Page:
A Texas-based startup is looking to gather capital to create and market a Li-ion substitute. So, are hemp batteries better than Lithium?
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Hemp, a fiber plant utilized in products like clothes, construction materials, food, and auto parts, has the potential to play a significant role in the development of electric vehicle (EV) batteries that are less expensive, safer, more effective, and less harmful to the environment.
That is the assertion made by the Texas-based startup Bemp Research Corp., which has created an alternative to lithium-ion (Li-ion) batteries. Bemp is seeking investors to fund money to develop and market their B4C-hemp lithium sulfur (LiS) battery technology, which stands for “Boron Carbide made from hemp.”
Prototypes of Bemp’s LiS/B4C-hemp technology, which were developed and independently evaluated at The University of Wisconsin-Milwaukee (UWM), have considerable benefits over Li-ion batteries. According to the business, commercial uses of LiS/B4C-hemp would solve the problems that Li-ion batteries have with regard to price, weight, scalability, performance, and recycling.
“We believe that our B4C-hemp battery will be an industry game-changer,” said Son Nguyen, founder of Bemp, who worked with mechanical engineers Deyang Qu at UWM and Sheldon Shi at the University of North Texas to study and develop LiS/B4C-hemp. “We are excited to be entering the industry at a time when the world is moving toward EVs to offset a century of over-reliance on fossil fuels for cars and trucks. Bemp is an innovator and will be part of the change.”
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Why would a battery use hemp? How fast can Bemp’s battery recharge to 100%? When might the LiS/B4C-hemp technology be available? In a recent interview with EnergyTech, Nguyen addressed these concerns as well as others.EnergyTech: Please explain your LiS technology, its planned uses, and the advantages LiS/B4C-hemp have over Li-ion batteries.
EnergyTech: Please describe your LiS technology, its intended applications, and why LiS/B4C-hemp is superior to Li-ion batteries.
Son Nguyen: LiS/B4C-hemp is superior to Li-ion batteries in terms of gravimetric energy density, safety, and, most importantly, costs and environmental friendliness. Our chemistry uses lightweight and abundant materials such as sulfur, boron, and carbonized hemp – instead of heavy metals such as nickel and cobalt. LiS/B4C-hemp batteries will be great for heavy-duty trucks and electric airplanes.
ET: What is hemp’s function in the technology, and why is hemp the right material choice?
Nguyen: Hemp was chosen as one of the core materials due to its durability, porosity, and low costs. LiS batteries have problems such as the cathode contracting/expanding during charging/discharging, and the cathode’s polysulfides shuttling to the anode and hurting the batteries’ performance. Researchers could solve these problems using expensive materials such as graphene, but graphene is impossible to mass-produce. Hemp is a better, lower-cost solution. Hemp’s durability can help the cathode withstand hundreds of cycles of contraction and expansion. Hemp’s porous structure can help “trap” the polysulfides from shuttling to the anode.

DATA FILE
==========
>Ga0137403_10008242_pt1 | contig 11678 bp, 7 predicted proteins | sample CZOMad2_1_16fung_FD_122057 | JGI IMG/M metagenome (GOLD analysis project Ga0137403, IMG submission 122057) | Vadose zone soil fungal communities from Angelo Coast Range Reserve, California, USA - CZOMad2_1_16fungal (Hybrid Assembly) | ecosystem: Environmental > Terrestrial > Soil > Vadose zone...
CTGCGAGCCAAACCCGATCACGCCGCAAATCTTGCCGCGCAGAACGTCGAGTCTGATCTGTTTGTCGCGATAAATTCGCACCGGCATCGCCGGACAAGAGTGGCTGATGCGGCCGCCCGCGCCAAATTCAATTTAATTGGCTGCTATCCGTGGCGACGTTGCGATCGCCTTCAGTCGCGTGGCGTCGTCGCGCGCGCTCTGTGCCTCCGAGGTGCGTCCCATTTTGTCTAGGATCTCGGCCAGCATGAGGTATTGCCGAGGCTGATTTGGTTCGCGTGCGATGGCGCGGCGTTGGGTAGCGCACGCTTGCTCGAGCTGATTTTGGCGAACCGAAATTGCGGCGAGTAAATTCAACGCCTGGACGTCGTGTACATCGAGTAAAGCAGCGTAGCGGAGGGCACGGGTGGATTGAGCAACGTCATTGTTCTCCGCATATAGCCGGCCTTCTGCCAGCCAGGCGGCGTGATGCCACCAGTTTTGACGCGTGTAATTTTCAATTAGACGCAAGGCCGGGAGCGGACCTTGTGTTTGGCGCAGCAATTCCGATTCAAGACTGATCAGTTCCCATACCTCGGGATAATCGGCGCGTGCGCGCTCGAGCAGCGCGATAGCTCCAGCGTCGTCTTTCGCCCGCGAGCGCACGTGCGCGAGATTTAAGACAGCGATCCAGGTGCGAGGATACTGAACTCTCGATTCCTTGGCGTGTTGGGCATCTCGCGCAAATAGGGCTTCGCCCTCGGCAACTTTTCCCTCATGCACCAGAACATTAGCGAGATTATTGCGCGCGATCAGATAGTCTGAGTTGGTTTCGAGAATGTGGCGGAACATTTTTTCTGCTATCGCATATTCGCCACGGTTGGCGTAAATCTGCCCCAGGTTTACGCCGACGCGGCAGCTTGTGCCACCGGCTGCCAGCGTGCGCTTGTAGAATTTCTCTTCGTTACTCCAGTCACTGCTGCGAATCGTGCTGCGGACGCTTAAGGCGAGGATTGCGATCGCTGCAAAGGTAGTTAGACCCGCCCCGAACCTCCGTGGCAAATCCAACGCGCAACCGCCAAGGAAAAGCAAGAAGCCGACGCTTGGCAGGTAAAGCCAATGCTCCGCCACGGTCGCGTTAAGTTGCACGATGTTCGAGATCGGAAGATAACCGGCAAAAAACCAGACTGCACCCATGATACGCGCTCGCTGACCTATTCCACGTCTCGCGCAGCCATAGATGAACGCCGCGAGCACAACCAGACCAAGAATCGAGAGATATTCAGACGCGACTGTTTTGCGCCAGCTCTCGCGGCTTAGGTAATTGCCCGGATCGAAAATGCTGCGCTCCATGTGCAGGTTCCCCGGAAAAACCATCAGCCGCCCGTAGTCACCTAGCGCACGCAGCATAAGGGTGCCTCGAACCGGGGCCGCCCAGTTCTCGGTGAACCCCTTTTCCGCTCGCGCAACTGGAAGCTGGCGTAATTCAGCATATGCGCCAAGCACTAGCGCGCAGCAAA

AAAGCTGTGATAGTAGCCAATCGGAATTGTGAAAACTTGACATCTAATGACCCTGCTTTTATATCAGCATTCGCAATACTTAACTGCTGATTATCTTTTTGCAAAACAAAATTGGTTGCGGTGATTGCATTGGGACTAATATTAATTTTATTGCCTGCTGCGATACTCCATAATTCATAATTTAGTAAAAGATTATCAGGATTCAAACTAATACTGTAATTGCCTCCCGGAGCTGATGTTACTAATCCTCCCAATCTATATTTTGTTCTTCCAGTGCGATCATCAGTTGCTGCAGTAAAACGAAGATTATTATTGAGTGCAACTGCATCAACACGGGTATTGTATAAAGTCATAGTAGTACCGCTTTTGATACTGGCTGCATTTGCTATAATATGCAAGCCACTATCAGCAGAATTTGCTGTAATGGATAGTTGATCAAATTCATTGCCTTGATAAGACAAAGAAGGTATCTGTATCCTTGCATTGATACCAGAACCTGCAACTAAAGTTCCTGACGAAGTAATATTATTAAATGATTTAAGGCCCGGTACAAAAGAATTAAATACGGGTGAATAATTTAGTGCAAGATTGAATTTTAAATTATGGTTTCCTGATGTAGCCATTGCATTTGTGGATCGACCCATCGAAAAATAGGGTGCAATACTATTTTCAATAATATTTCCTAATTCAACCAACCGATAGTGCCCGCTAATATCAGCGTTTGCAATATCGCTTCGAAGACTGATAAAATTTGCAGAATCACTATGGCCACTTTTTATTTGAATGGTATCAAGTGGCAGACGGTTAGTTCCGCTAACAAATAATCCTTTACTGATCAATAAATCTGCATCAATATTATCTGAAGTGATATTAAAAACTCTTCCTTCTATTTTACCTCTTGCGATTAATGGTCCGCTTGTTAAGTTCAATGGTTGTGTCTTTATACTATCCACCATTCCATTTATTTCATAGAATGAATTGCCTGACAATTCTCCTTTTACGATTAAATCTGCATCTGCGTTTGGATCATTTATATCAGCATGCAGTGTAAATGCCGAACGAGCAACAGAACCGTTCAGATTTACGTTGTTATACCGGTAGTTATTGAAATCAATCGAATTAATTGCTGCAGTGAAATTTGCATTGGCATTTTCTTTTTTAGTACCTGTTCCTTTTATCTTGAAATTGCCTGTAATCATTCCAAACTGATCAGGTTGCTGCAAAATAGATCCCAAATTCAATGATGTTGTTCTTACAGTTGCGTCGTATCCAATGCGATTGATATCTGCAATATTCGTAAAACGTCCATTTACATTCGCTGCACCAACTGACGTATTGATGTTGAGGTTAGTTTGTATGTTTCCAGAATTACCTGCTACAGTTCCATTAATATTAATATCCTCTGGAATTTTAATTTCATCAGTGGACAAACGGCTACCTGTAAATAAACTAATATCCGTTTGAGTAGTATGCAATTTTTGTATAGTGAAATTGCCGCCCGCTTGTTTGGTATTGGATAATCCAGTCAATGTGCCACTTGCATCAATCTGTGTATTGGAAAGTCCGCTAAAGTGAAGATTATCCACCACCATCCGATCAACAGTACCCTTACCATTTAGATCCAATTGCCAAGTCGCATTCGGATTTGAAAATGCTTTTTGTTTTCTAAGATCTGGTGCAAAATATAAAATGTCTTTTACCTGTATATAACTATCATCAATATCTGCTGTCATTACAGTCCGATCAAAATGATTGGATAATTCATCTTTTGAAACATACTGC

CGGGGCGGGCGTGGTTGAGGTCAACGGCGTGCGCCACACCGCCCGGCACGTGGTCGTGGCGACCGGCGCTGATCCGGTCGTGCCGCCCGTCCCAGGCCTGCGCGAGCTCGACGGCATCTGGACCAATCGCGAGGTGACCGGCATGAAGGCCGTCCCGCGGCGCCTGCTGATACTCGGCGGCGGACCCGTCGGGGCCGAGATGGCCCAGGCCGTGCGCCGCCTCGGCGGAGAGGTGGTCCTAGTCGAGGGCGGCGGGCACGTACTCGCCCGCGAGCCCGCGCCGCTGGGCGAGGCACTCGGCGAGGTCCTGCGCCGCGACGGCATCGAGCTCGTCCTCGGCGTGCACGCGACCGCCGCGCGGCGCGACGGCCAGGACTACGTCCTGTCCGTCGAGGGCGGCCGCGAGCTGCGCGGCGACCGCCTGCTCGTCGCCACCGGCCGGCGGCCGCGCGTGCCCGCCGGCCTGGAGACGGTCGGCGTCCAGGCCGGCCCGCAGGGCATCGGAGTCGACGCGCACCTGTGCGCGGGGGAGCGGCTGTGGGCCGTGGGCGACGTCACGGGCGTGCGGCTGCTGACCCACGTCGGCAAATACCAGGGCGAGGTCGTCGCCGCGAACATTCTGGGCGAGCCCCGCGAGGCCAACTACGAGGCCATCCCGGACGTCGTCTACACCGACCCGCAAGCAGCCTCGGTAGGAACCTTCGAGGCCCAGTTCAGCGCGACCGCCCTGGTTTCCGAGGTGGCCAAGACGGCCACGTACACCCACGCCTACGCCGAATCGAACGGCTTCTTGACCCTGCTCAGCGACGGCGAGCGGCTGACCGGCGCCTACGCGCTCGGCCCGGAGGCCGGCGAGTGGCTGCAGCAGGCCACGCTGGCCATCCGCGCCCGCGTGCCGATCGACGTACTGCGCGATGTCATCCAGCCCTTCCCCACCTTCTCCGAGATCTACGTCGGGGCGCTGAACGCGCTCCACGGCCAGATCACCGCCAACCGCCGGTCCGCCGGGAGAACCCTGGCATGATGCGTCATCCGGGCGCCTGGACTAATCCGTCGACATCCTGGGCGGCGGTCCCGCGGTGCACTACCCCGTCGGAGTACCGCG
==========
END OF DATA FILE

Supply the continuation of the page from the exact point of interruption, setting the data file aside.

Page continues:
ET: Significant supply chain bottlenecks exist across the manufacturing spectrum, including Li-ion battery manufacturing. Would your LiS/B4C-hemp batteries overcome any Li-ion supply chain challenges?
Nguyen: Sulfur is very abundant. Boron is also relatively abundant, with the biggest boron mine being in California. We also have a strategic partnership with Delta Agriculture, the biggest hemp producer in the USA. Delta Agriculture highlights that hemp is a legal crop that requires little water, no pesticides, and is better at carbon sequestration than trees. Being an American company, our focus right now is to make batteries for American electric vehicles, and we do not see any supply chain problems. Bemp batteries are less reliant on rare earth metals from around the globe and thus will help U.S. national security.
ET: Why is LiS/B4C-hemp better than Li-ion from safety and environmental/recycling standpoints?
Nguyen: LiS/B4C-hemp is safer than Li-ion because if the battery is damaged, punctured, bent, or crushed, sulfur will immediately react with lithium to form a passive layer – so it will not combust. Also, there is no metallic oxide in our chemistry so there is no risk of thermal runaway like in Li-ion chemistries. Since there is no cobalt or nickel, and lithium is the only valuable metal in our chemistry, recycling can be done much more easily compared to Li-ion. We just need to recover the lithium, and that is it.
ET: How far along are you in developing the technology, and what’s the next step?
Nguyen: We have done many stress tests to see how our LiS/B4C-hemp batteries perform at different charge/discharge rates. They can be fully charged in 20 minutes and will still have double the gravimetric energy density of the best Li-ion batteries. At slower charge rates, the gravimetric energy density can be even higher. This means doubling or tripling the range per charge for electric vehicles. The cycle life is also very good for lithium sulfur engineering, and we estimate our batteries will be good for 100,000 miles being fast-charged, longer for slow charging, before being recycled.
The next step is to make bigger cells and battery packs and do even more stress tests. Our batteries performed well in a very wide temperature range in the lab, for example, but we need to let them cycle longer in extremely cold and extremely hot temperatures to verify our findings.
ET: When might your technology become commercially available, and what would likely be the first commercial applications?
Nguyen: We plan to mass produce our batteries before 2026. The first applications will be for drones and heavy-duty electric vehicles such as buses and trucks.